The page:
Sterling Daily Gazette from Sterling, Illinois on October 12, 1889 · Page 1
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Sterling Daily Gazette from Sterling, Illinois · Page 1

Sterling, Illinois
Issue Date:
Saturday, October 12, 1889
Page 1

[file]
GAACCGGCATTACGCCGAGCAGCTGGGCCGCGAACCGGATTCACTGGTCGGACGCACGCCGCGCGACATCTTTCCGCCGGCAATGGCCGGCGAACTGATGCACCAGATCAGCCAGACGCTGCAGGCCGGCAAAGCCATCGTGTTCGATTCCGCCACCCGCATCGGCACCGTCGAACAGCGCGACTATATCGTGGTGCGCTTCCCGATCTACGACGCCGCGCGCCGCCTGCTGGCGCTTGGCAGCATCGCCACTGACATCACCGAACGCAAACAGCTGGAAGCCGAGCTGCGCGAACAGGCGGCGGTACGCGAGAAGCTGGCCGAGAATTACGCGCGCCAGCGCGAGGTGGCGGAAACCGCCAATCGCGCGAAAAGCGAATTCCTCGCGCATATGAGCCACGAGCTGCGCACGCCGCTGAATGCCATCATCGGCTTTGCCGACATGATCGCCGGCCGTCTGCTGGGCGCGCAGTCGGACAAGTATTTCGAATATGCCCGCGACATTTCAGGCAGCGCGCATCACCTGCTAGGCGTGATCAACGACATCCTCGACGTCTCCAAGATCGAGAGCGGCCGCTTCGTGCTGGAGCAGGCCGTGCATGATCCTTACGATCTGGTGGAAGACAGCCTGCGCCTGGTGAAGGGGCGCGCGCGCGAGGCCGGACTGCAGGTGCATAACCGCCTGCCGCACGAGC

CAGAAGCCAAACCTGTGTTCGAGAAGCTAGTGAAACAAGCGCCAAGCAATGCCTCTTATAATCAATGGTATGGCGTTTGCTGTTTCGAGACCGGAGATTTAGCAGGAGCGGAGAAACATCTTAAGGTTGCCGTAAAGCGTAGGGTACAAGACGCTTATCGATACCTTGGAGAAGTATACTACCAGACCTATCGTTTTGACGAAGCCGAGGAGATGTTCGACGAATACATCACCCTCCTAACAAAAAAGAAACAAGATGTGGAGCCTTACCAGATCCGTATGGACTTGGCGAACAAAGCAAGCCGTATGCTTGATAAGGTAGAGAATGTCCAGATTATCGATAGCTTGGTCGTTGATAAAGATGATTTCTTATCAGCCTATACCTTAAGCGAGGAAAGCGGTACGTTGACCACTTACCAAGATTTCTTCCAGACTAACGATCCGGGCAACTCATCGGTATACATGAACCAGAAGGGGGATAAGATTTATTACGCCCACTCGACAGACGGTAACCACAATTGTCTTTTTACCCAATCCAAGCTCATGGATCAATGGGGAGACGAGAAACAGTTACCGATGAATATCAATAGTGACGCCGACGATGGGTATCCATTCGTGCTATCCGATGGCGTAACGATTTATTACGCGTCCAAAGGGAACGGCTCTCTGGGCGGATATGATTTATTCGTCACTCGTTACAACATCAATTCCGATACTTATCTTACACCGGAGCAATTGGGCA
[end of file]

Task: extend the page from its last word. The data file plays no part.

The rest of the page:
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VOLUME 8. STEELING. ILLINOIS, SATURDAY, OCTOBER 12 1880. NUMBER 0u!, T.i n 1 -"-' ^'"5 f ''. > r 10, & ff. W. TIME TABLE, P "OOIKO KABT. AtlantioKx ..... 8:42 a. m Bternng rass...6:«6 a, m. UmlteU 1'ass. 8:52 ». m. (llinton p. m 3:41) A. HI.' OCWaWFP", Pacific Kx 2:5a a. Sterling PS9B.B:00 p. m B.4:«p.m iRrss .I Fas CllnteuPnas Denver 8:53 s " FUSIOni TBA1HS THAT OABBT PABDRNOBHS OOINO BAST, OOINO WH8T. No IB". 8.15 p. m.lNO. BE .......7:40 a No! 46...— 6:50 a. m. No. 17... 10*2 a. in CHkGOBUeLlNGTON&fiNCYB.B , . .f'oOIHO KABT. I GOING WBST. rS-Fassonper 8:30 a.m. 3«—Passenger 4:2U p.m 7(j-FrelghL....«:45 p.ra.|«— Freight.—6:00a.n ABBIVK FROM BABT. , 9:40a.m ;er No. se'comiects with ABBTVB FBOM WEST as—Passenger 10 ^o a.ra 43 -Freight 8 ^0 p.m BPassenger No. 36 connects with west on Clinton Branch: with O.B. I « p .-W-.« at Kock Island east and west; wlUi raain lln lor point* west, Council Bluffs, Omaha and b yond and lor Kansas City and points beyond. It is generally conceded by '•".'-' cit}r." end comihy peoplo tbat THE NEXT SESSION. Democrat's View of Prospects in Congress. OPTIMISTIC GLANCE AHEAD. [unllflod with Rovernl Slcnlflonnt "lf»" nnd Mneli I-nck of Ill-full — Killtor Hiil- dtcsd GPU Hume Fut In tlio Fire l>y Holng Tun Very ri>-iltlve null rer«nn»1 —Clevnlnnil I>e<-llii»» tt Conitrpit»lon«l Nomination—I'x-I'ostinnwtor, ol Bnltlmore, Tdlks. WABniNQTO?! CITT, Ojt. 12.—Rapresonta- ,lve Clifton R. Breckinridgo, of Arknnn.-.s, a ending member of tho ways mid menus committee of tha last threo congress -s, says that tho Democrats will not, throw a singlo ob stncle In tho way of national, unsrctl-'mnl egislotion bj thj Ropublicnn majority. lie could not predict in advance of thi formation of committees what tho Fifty-first confess woulJ probably bj nblo to accomplish. I An to Election Legislation. "If tho Republicans, 1 ''said he, "will attempt to pass such laws regulating elections as shall not bo sectional ia operation, vio- Intive of personal right, outrageous in scope and bearing; if.'in a word, they will do no inoro than to correct existing abuses, which are not confined to particular states or sections, I feel warranted ia saying that the minority will not interposo objection; certainly they will not offer tho slightest obstruction after full and fair debate. Mont lie TUghtoont anil Jmt. "Tho statute books are full of laws on the subject, but doubtless thoro nro further changes necessary. To these no Democrat is opposed, but an effort of tho Republicans to enact legislation which shall provide for armed men at the polls for the control of •lection machinery by one party in a manner not contemplated by our fathers when they framed our institutions, and thoroughly incompatible with republican liberty and independence, will be met by the solid opposition of the minority party, and tho opposi tion of such unjust and wicked legislation will not be confined to tho Democrats, "I do not think that any Very unjiiBt, "" ily tor tht- Insf. tlmu orc-upm-l hm *i-itt lion-*'. HU m:iv livu lor a r.mnth or ut :>!i clm;iui!s "of recovery lire very A Ni-w Fortiilclitly IVrliiillrat. nosiox, O-^f. 11.— Tlu* fli'^t nmnlvr of a new lin-fary, Tliu Traniallnntic, n mirror of European ii'- 1 nml letter*, up- p-niv.l yestcrdny. It is published by Boston -|i:iu t.iroiv iH % \v-|i:iu-'r men nnd ia nmile up en- it li-nnsi;ttioiiH from European liters- •lence. art nn I mtuic. i n BELLS MOKE for tho money, as-a wbole, than any grocer in Sterling. -•-ALSO— Tiirware, Stovepipe, Hods, Stove Boards, at the way down price of ! 16c per bu. for oats. Prove me and oblige. 2L,. I.. JOHNSON. affecting Federal elections will bo passed. I think tho Democratic party is disposad to ba reasonablo and fair respecting all measures introduced by tho majority, and that thoy will not bo factious In opposing bills introduced or reported to tho two houses in good faith. Reduction of the Tarlffi "Tho, next congress can by enacting a sensible, business-like measure of tariff re- reductfon, on the line of popular Idoa^ of reform, take the tariff matter out of politics for a while. I am impressed with tho belief thit we shall have to make the same fight that we made in 1883, but I am certain that tho Democratic members of tho next con- gresa will bo at 'least, as fair as tho Ropublican members in tho last In lotting a measure get before tin housb and come to a vote in' both houses. I will go further, and declare my confidence to be so strong in their fairnes? and magnanimity that I predict they will excel tho Ropu lleans in the last congress In the disposition to have tho question tested, and a definite result obtained so far as tho will of congress can determine It * * The Democratic Ixoader. "By inheritance, tradition, usage, nnd everything commonly governing such rases,- I would sny that so far as the Democrats should want a leador on the floor and in council thoy would find him in Mr. Carlisle. His position as recent speaker of thq houso, his great ability and experience, * the confidence reposed in his sagacity and his unswerving orthodoxy—all seem to declare that he will lead tho minority In the Fifty-first congress," . - ' HALSTEAD AND CAMPBEL.U The Commercial Gazette Kclltor Taken In by Somebody. CINCINNATI, Oct. 13.—A Good portion of the excitement of the state campaign this year hao been provided by Murat Halstead, editor of .The Commercal Qazotte. Some days ago he charged over his own signature In the editorial columns of his paper that Campbell, tho Democratic candidate for governor, was iutorestei in a patent ballot- box, which be tried to benefit by a bill In congress wbilu a member thereof. Campbell pronounced the statement a Ho. Then Halstoad printed what purported to be a fac simile of tha contract for stock in tho ballot-box scheme, with Campbell's signature attached. Accompanying the publication were the most positive- and emphatic reiterations ot tha The above cut represents the Duluth Imperial Mill, an enterprise already well known to many of our readers through the connection with it of one of our former citizens, Mr. B. C. Church, who was for many years in the milling bus- inees here, and who is now Secretary and Manager of this Company. Duluth possesses many advantages over its competitors in the Northwest, as a milling center, chief among which is Its superior grade of No. 1 hard wheat, which is known in all of the principal markets of the world as the best milling wheat raised, and Its location at the bead of the lakes enables shipments to be made from there the greater part of the year by water, thus saving the necessary delay and expense caused by reloading from cars Into boats. Tho "Impflriftl" is tho latest mill of nny^sl7,6, built, com bluing nil the Intea*.hn?r-• Irijri-v :ii'C«*.^u.l Wilu-Ita uul;> capacity of 2000 bbis. will prove no mean competitor to the Minneapolis Mills. The mill building is of white brick, 110 feet square and 1(K! feet high, containing six stories; adjoining this is a warehouse 10.1 by 57 and Zstoilesin height. The engine room ia 88 by 24 and 40 feet high mid the boiler room 08 by 48 feet. The machinery of the mill is all driven by a steeple compound, condensing engine of the Corless type, having COO horse power. This engine stands 35 feet high, and together with the two immense fly wheels, weighs over 200,000 lb?.. It is driven by a battery of four boilers, each 18 feet lonR and 05 Inches in diameter, the boilers being set with the Butman furnace. This machinery is of the very latent pattern, including all of the latest devices known to the muling trade, it is thoroughly equipped with Automatic Sprinklers and electric lights, the lhUer.hje.lnK fumlahert by theic own..-dyurmi;.. -~MivBuuii«ji-i'iiiifci-80u dt this city is the mill's representative for Illinois and has already succeeded In placing a large amount of "Imperial" flour in this section. CAN'T CAKRY CANEB Freshmen Beaten at the Evanston, Ills., Cane Rush, GEAPHIO ACCOUNT OP THE BATTLE. Fair Woman's Snillon Urco the Herooa ol the."UusH" tc> Urods of Glory—The "Sophs" Win the Fight and tlie Plaudits of the Onl oaken—A Two-Mlnate Btrujf- glo Dooms'tha Freshmen to Caneless Melancholy for tho Oonilng Yenr, CIIICADO,. Oct. 12.—The annual canorush at tho North western university at Kvanston, Illi, took placo yesterday, tho fight beginning at 4 p. m. Thoro was a large crowd of visitors, besides th9 collegians who did not take part in tho rush, the struggle being between the sophomores nnd freshmen. Tho conditions of the contest were that It was to last not longer than seventeen, mlnutea If at the expiration of that time tho freshmen hold the cane against tho onslaught of the older collegians they would ba entitled to twirl sticks for" a twelvemonth without fear of molestation. The stick was one and n quarter inches In diameter and four feet Ion?. If the sophc- morea wrenched tho cane from these giants or broke It in tho assault the freshmon could not carry canes for a year. Last year the freshmen won the buttle. Formutlim of tha floats. The fifty freshmen of 'OS formed in throe divisions at tho southern end of the campus. Behind them were tho giants of the class— Betchflller, Mailley and Walker—with their hands wrapped around tho white ash cane and braced to receive the coming shock. There .were only forty-three sophomores. They were led by Capt Noyes. When tho freshmon braced themselves for the attack the "sophs" formed In nine compact divisions with their giants in tho first platoon. All were in a crouching posture and each had singled out the freshman whom ho was to attack. Cheered the Fair Women. Just as,the signal for the attack was about to be given nearly fifty sophomore girls from chellcr'a giant foi'in, clad in whitoand blncrt, towered hijh above the sophomores who woro tugging at his lojs nnd arms. His big brown hands woro wrapped around tho center of tho stick. A" ho stood there in the midst of n writhing muss of bodies, lugs and arms, his pule, grim face lookud like that of a tempost-tossi-d pilot, who had fastened his hands upon tha wheel and proposed to hold them there until "tholast galoot waa ashore." Muilloy and Walker also clung to the stick with all tho desperation of their classmate. Twice they woro brought to thoir knees by blows nnd skillful wrestling, but th.jy never released thoir grip. They gnvj big Batcheller splond"id support. Tim Cnno llnxh I< >Vnn. Two minutes of fierce conflict had gone by when a tall, slendar. follow, O. E. Fuwcott, who was hatleaa uni sweaty, and whraci blue jumper was torn nn.l dirty, now brok.i away from a freshman who hail boon hugging him to tho ground. With along leap ho seized boih ends of tha cnno, nnd, throwing himself so that his foot were in the air, brought his entire weight upon the stick, which cracked nnd finally snapped ill twain in tho hands ot B.itcUeller, Mnlll(iy, and Walker. A mighty roar roaa from tho sophomores, and their pretty adherents waved their ribboned umbrellas above the heads of the spectators. The freshmon'bad been beaten. Vawot'tt UIR Hern. With loud cheers and the college cry of "Rah, rah, rah, zip, boom, rah, N. W. U. "93," three excited ".sopbs" lifted Fawcatt upon their shim dors and trotted him about the campus. Tho young man bowed to tho young Indies, who cheered him again. Tho poor girls who had hoped to seo the freshmen win looked disconsolate. They crowded about tho defeated collegians and slbwly and sadly unloosened the blue and ^SUCCESSORS TO O. A. Oliver. BOOKS, STATIONERY and' 8 Wall Paper. CHICAGO RAILWAY. OYEB 7,000 MILES Of steel track In Illinois, Iowa, Wisconsin, Michigan, Minnesota, Nebraska, Dakota and Wyoming, pe/ietrates the Agricultural, Mining and Commercial. Centres of tha WEST AND NORTHWEST. The Unrivaled Equipment of the Lino embraces Sumptuous Dining Cars, New Wagnnr and Pullman Sleepers, Superb day Coaches and FAST VESTIBULES TBA1HS Running direct between Chicago, St. Paul &nd Minneapolis, Council BfWs and Omaha, connecting for Portland. Denver, San Francisco and all Pacific Coast Points. fflkfUHE TO THE BUCK BIOS C.if Tli:«Ma, !t»t»«. M«» Tssiw Tii.lai »tJ fajL- taJotluul.*, »1>?I» «' »"» Tii'iwt Ajeat or •* ilf«M !!;« tiea'J I'iWiuifi'-T A jf«t. i..,«»i>, ill. 3. a- wsmus, s. z. wtcun,' a ?. *tao», Swats! fiMftt. t>«3Ba SwtisJ.- 3»»'*y«M. *.<f~ \V. 'It, lo* sue for libel. In an interview Mr. Halstead said he had instructed his attorney to draw up the charges in such shape as to give Campbell every opportunity for a suit Yesterday morning. The Commercial Gazette came out with an article over Halstead's signature acknowledging that the alleged signature ifl a forgery ; that conclusive proof of this Imd been laid bafore him Thursday night, and that ho took the earliest opportunity to make that.much amende. He tnicea care to say, however, that it ia only the signature that U fraudulent, and that the other papers and circumstancaa that seem Jfe show crookedness on Campbell's part stand as they were. This sudden drop has caused the greatest excltemanj in political circles. The Republicans are angry at Halstoad for allowing hlmsolt to be imposed upon to the serious injury of the party's prospects, and tho Demo- orals are showing more confidence and enthusiasm than they hove displayed since the eloction forgeries of 1S35. • Yoazey and th* Baltimore Fo»tofllce. BALTIMOUE, Oct. 13, —A special from Minneapolis, Minn., says: Ex-Postmaster I. Parker Veazay, of Baltimore, who has boon made tho subject of condemnation by Civil Service Commissioner Kooaevelt, U now a resident of Minneapolis. Asked tbis question: "Is it true that you made wholesale removals of Republicans while' you was postmaster of Baltimore!" Mr. Veauey said: "Yea, and I have no apologies to make. I am a consistent Democrat, aud a decided Jackionian, and did not uttmupt to conceal my purpose to mako niy administration a Deriit*!-atic oue.ns fur aa tha law would permit It is not true, howover, that I violated the law ia.nittkiii; tbat radical change," CI«T»!aiul Uoclfumi to Run. Nsw YORK, Oct. 1^ —All t!Vonla£ paper saya that Taunnauy ho'l ufforwl to maka ox- President Qrovor Cleveland iu candidate for eonjjtass In tho Ninth district to su«*«d tlia lata E S- C-^x, but tbat Mr. t'iuvalauii dBcUn»..i tlio honor. Atten O, Myen He<»»»«»rf fvoin Jail. <> .. ih't. li—Alleo O. Myem pink ribbons from tho tips of their umbrellas. Fawcett wna cheered all the way to the college. The battle was fought so quickly that not one of the collegians was badly hurt . • • r Tho City of New York 8tlck» Vast. NEW YORK, Oot 12. —All efforts to extricate the ocean steam->r City of New York from Godney's channel yesterday morning failed, nnd tho dozen tugs engaged in the task abandoned it. The work ot lightering tho cargo then commenced and is expected to take until to-night It is feared, that tho vessel has sustained serious damage. tracks. It wu* i-uh.^., i.u a inmsj ii'.ur by, mid a physician who was summoned founJ tbat though it was bniis-d by a fall there wero no serious Inj.U'ies. Tho inhuman mother had wilfully thrown tlio child awny. Tho city marshal telegraphed to the conductor of th:» train to hnvo h.-r arrested before crossing into Oregon. The Mollior I'"ouml. The conductor searched th.i train nnd found the door to Uio women's in mio of tho cars srcuro'y luirruJ. Tnrrtuli' he called out several times the perso i wilh'in made no effort to open UK- door. Wh'.'ii tho door was forced open a woman was 1 unconscious on tho iioor. Shu was removed to tho sleeping car, and a doctor siild sho had recently given birth to n child. Hho mid she was Mrs. Low l).Mit, of I'urtl.-ind. \Vh«n the train reached Portland Sir. D-nf., wlm was at the station, revived n'telegram informing him that tho child »'at s.ifo. Tho mother is also getting along well. SHOULDN'T HAVE CHARGED FRAUD. A Bnllwny UtlRuut -Lone* lll» Suit l>y CliiircInK Crooked Conspiracy. NEW YOIIK, Oct. 13.—Judge Wallace, in the United States court yesterday.handed down a decision in an action brought by William It Spies against tho Chicago and Eastern Illinois railroad, dismissing the action with costs. The complainant was tho holder of income'bonds of the road. Ho alleged that tho bonds wero executed in 1SS1 by tho defendant, who pledgi-U the next earnings of the railway, as it then existed, as security for the payment ot the principal ot the bonds and interest This agreement was carried out until September, 1M)£>, when the directors of the road, as alleged, "conspired - to fraudulently compel t'.io holders of the income bonds to surrender them for consul bonds subsequently created." The answer ol tho defendants denioJ. the allegation of fraud. The reason of the dismissal was that, though tho bonds should have been mot as above provided, the complainant having alleged fraud, he cannot support his complaint upon any other ground. Tlio judge holds the directors guiltless of any attempt todefraud, being simply mistaken as to thoir duties. MYSTERIOUS SENSATION. Sudden Ailjouriiment of the Cronln Case tnrc, tlio a[.proxiiiiiit'> gross earnings o* th« Atdii-inn, Torekn and BmtaPe system for 8'ptenitier nro $2,G47,:tM, against «B,475,5iU for the. siinio month last year. Him Mary Follows, daughter ot S. A. Follow-, of Suspension liri.lgf, N. Y., fell into Xinsara nUJJin Bisters Wand Tuesday, anil was pullbd om just in time to Have her life. An epidemic of diphtheria is feared at Dover, N. H., nnd the schools have been closod. There nro sixty cases of tho disease now, an I thero have been during the year 510 cases and OS deaths. Tbe American base ball association played l>nt ono game Friday, nt Columbus—Ath- lotic 4, Columbus 7. Indianapolis and St. L uis played nn exhibition game at Indianapolis—7 to 'J in favor of tho Hooaiors. A train full of miners on their way to tho Wheeling Creek Coal works collided with n freight train noar Bridgeport, O., Friday morning. Ona man was killod and two fatally hurt, while thirteen or fourteen others sustained slighter injuries. Oustav Liudenthal, a Pittsburg engineer, is dosi rnlng a bridgi to connect New York with Jersey City. It Is to be a suspension bridge, 7.0JO foot long and 140 abovo thu water, the longest span being 2,^.10 feet Tho bridge is to cost ?JO,(MO,OuO. BIG MONEY FOR AXTELL. The 3-Tear-Old F1J-.T Sold lor »105,OOO —HU Lxtoat Feat. TEME HAUTE, Ind.,Oct 12.—Axtell was sold last night to CoL Conley, of Chicago, for $105,000. It is supposed that Conley represents a syndicate. TEHRE HAUTK, Ind., Oct 12—Axtoll, the 8-y»» ^d stallion, with the . help of the running horsu Farmer John, Waa wmt ywtlerday to Lcut-t'.:;-.." ;•::.-.-/ .:'..'. iL-~.,iil (~;1',;'w- uu!J 'uju.u tiiinumia nlly,-Suuol, and lowered it l»i seconds, doing the mile in 2:12, and finishing strong, without a wabble or false stroke. Besides reducing tho tt-year-old record this" performance boats the record for stallions at all agas. - Williams, the driver, was taken from IfU sulky and borne aloft on tho shoulders of his admirers, amid cheers for the gallant colt and driver. Delle Ilamlln and Harry Wllkes. NEW YORK, Oct. 12.—The announcement of the match race between Belle Hnmlin and Harry Wilkes proved a drawing card for Floetwood park yesterday. Tho club houso, vorandns and grand stand were packed. The track wns never faster than when tho speedy flyers responded to the starter's ball, but the timo was nothing to brag of. Belle took both beats in a well-contested race, tho time of tho first being 2:lt'i% and of the seco id \vf-n? driv -n t t % If Henry 8. Hi ' • ; i ! a bll,']Hrt I" 111' M 'its, I ' l!,,kn nl !::;<) n. m. 3. H, d.-nt of Ihrf Allitiiy ilntiib f >' c acRonip.iniivi t' • j^itv i"i '! n thiij citT ntid «l II >l> J n T>i y Inttcr place it 4 "' p in f"i Al 1 n» thoy arri veil a '' 0 ,» ni wh n ti 4 / « cort-'d to thn Intlnl all f Inter Lt> thi? riiJ nml crtpitol I.- in i"u> A t iho la'* 1 *" thcr WITH H<! UP I I y b iftru ;i lid! t"ir I'll Pure This powder never Tarlea. A marrel of P"£0; strenetn and wholeaomencss. Mora ecaBtassju than the ordinary kinds, and can not b« sola [a compclitlon with the multitude of low test, snort weight, aiiiiuu or puunpliate powaern. Bold o My !•! cans. KUTAL tiAKiKO rowiat Co., 406 Wall rtt.. .\ ,-w \ ork throagh my irork to-dayt I feel Mhv, tired, jpaln In mr back, mj food wont my wiiole body ««ein» out of order. W» thit It la no wonder yoa »ra in nuch n broken down condition, and you will keep fretting worM'tttSHw TOU can cure youi L1VEK. Thin Imporunt organ j out of order and you roort >nire n by proinpUr aslag tliojo novel ulUngnRaHHMHHHmHBI Dr, C, McLane's Celebrated Liver Pills. Ihey will restore yon and give rigor »nd health, to rour whole eystcm, mnklDp you etroog nnd wj«. fclySS ccnta a boi.and they may »v« your Has, &8k your druggist for the genuine _ I>x-. O. OMCoXiAJBiirE!*®" UELEBRA TED LIVER PILLS —HACK B»— ' FLEMING BROS., Pittsburgh, P*. KJ-Look out for CouNTBHFErrs made In St FEBITUMES THE BBKAXH. "We are now prepared to do First-Class U;kolsterifig in all the latest styles.D w-stt* the seminary marched upon ttie campua waving umbrellas which were festoonod with the colors of tho college. The. sophomore boys gave the girls a ringing cheer, which was recognized by the dipping of the polors. The pretty adherents of the fuzzy freshmen came later, and were greeted with a roar as vociferous as that which had welcomed tho dainty little "dophs." The ItuUle In Begun. Tho signal was given, and the threo divisions of freshmon moved throe foot forward, while Batchojler, Mailley and Walker took a freuli grip on tho white stick und dug thoir heels into the turf. The sophomores, who wore only 100 feet away, dashed forward •with aloulroar. They cleared the opening in less than threo seconds, the giants of the class rushing forward with their arms upon one another's shoulders. Just before the shock came the "riophs" who were on tho flanks ot tho giants, spread out; like, skirmishers, leaving the column of men who were to make tha first assault ou tho stick to dash along like a wedge. _The first division of freshmon, who were to receive the shock of the charge, were crouching like cats. Tho two classes cams together with terriilc violence. Where the V(gM Wuxed Hot The huge wedge of the sophomores cut n swath in tho throe divisions ot the. freshmen, and then, with a yell, fell upon Bate-h- eller, Matlley, and Walker. A furious struggle ensuod. The-wodga had not escaped without injury. Half a do*en big "sophs," who had started in this column, wero upon tba ground with big freshmen sitting heavily upon them. Ou all uidos tho weaker members of both classes wore fighting desperately for supremacy. Half a hundred men wora upon the ground. Borne had b.>ea hurled there by skillful »reuiUusr, while others had been knocked -down or tripped. Many an old tjrudgo of a year's standing waa squared in tha U-Trirtu combat. Ojcftssioually a sophomore, with hla cuuvoa shirt toi'p and ataiuod, •would twcapa from tlw ciutchem of a f»v«h- maii and jolu In lti» furious ilgbt which waa being mada on Baloheller and !»l* two big ulas*iiiai£*. Thcc a Inauiumu wit!) hj* uc*i all awry, and M» «y«i f!i«J «tth tw*r», would worm binui'U out of a l«vk a "nofvh" lia.1 tiuteii-id «u Uira and »'U« £«•> 'ha a**Ut- aii-wjf ihuao ;>iuvSiy i'4u«* .Giro-re a call, one aniall, and if yon have any Re-aploMeriDi to do w& will attend to • it The South DiihoU IngUlnta re. BISMARCK, N. !>., Oct. 12.-Governor Klellotte hat isaiiud a prjclam'ition convening the South Dakota legislature for Oct. 15 to elect two United Statw senatora. MISSIONARIES IN COREA. An American L'uly I)unlo» a ilcported Sentence of l>eath. UoSTtN, Ojt. Vi—Tho Traveler prints a loitor Mrs. Hattio G. Heron, of Tennessee, tho missionary who was reported to have been sentenced to death in Core*'some time ago. Writing under data of. Saoul, Coreo, Bept oY'Mrs. Heron says she has just recovered from a long illness. 8be saya the king would not clo such » thing 03 waa charged against him. Ho ia n kind man, of great otreugth of clinractir.' Ha oivi tho queen have treated Dr. and Airs. Horoii cordially and generously. Thoy will do all in their power to protect tho Tiiifsimmvies. The only danger is from tlio ignorant and saporstir tious natives. Miu lloron Baya t'aat Dr. Heron has personally tri'ato.l 30,000 sie-k Coronns, who, with their familim, »ru vary grateful, and Mri Huron does not think violence will ba done her uushand or hersulf, whatevor may happen to others. They Are Not Toftehloc Christianity. In conclusion, »he sfiys: "But in closing let me say positively that Dr. Heron and are not now preaching or teaching tianity, except by an example earnestly pray may be worthy I Chris- which we tho name ot Christian. The Iowa of the land forbid it, and through the United Htatos minister, about a yenr ago, the American missionaries wero absolutely forbidden to toach religion. But we long for tho timo when our treaty shall tw revisad, and freedom of ro • Hgion allowed. Until that time wo ara doing all in our power to gain tha oonfldunoe and reaiwct of tlio |x>oplt>, wiUi what auccc-ss you may Jiulge from my'lottor." THREW HER_CHItO AWAY. luhumita Conduct c>J « \Voiu»t« on an Oro«»it K«il».»K Tmln. " -PCKTI.»«», Ore., <>"t, \'i — A j?iri UaS-T wut usburcU into tiiv world at WiuSow, Tliuvwlsy luoiniinj u«J*v 1 -••:^i.;' taiK"*. Whan Ux.< i"«v.ii-ii'-'. vniu.t CIIICAOO, Oct 12.—A mysterious sensation took place in the Croniu case yesterday which caused the reporters to prick up thoir ears and probably made tho livos of the pros- cuting attorneys burdens to them for tho remainder of the day. First, Attorney Longe- neckor wns called down-stairs. Then Judge McConncIL Then both came back aud at Longem;sker's suggestion court was ad- journedTo enable tlio prosecution to "complete, an investigation." Extra detectives wero stationed nt tho door of iKmgeneekor's office and a rumor was current that an informer was relieving himself of a confession inside, but up to a late hour last night nothing positive could bo learuod of tho purport of the "investigation." LATER—Tho papers are full of rumors this morning, but. all that is known Is that something of great importance has taken place. At lea-st so says tha states attorney. Wluit rrf»klrnt Day Meant. NEW YOBK, Oct. 1-.— President D;iy, of tho Niiw York club,"whbu asked concerning tho dual incorporation of tho "New York Base Ball club," sjidthat ho was fully aware of the fh-st Incorporation, but was notnamed as ono of tha directors, b.'cause ha was not hero t •) sign tho.pap'rs Tno first Incorporation was that.of tUi-"N iw York Dasa Bull club." Tho second was tho "Njw York Ball club." Both Incorporations are for the Giants, and both wero made merely to guard against any other than the League club playing under tbat name. A Stuluo tu L:lSnlle. CuiCAQO.OJt 12.—At'J:30o'clock thbafter- noon the cerenionlu.) of unveiling a status of LtiSalU', t.ho founder of thu first white sottlt." mosit In Illinois, took place bjfore n lar^a crowd at Lini-ojji pnrk.' The ad li'e;s wns delivered by K O. Mmm, prosl Unit of tb,> Historic il s;w:iuty. Tn> bt^tui is a heroic figure of t»i.> uxpUirvr in br<iiii•«, 'J fetit htgl: standing on a nuissivo jwd-'stnl of granitu. U is Uw gift n£ Hon. l.iin'.i..'!-t True, anil is tlie work i>( L'iHiiit Jaiju/a Do Lal.'iiug;, of lirus ~Reynoias"Bros., WK»T KHO FUBNITCBK 8TOHE, 8TEKH31G. M.1UISOI». GUESS L.OT OF 1 Graham Brae.' Fancy Toilet Bnapa Juat in, to be sold cheap. WE HAVE THIS DAY MADE A «*,'tt*i»J Tirv, *.K:t. i'i - Can now give you a One flavored Green Jap Tea, 4 as. for 31. An elegant FROG CEO1' U. O, usually sold at 05e for 60c. and Haute Soiar Now Ripe,;-:-: Everything la our stock has been selected with oaw—freah and A1TH1B CAB LOAD it a reduced price.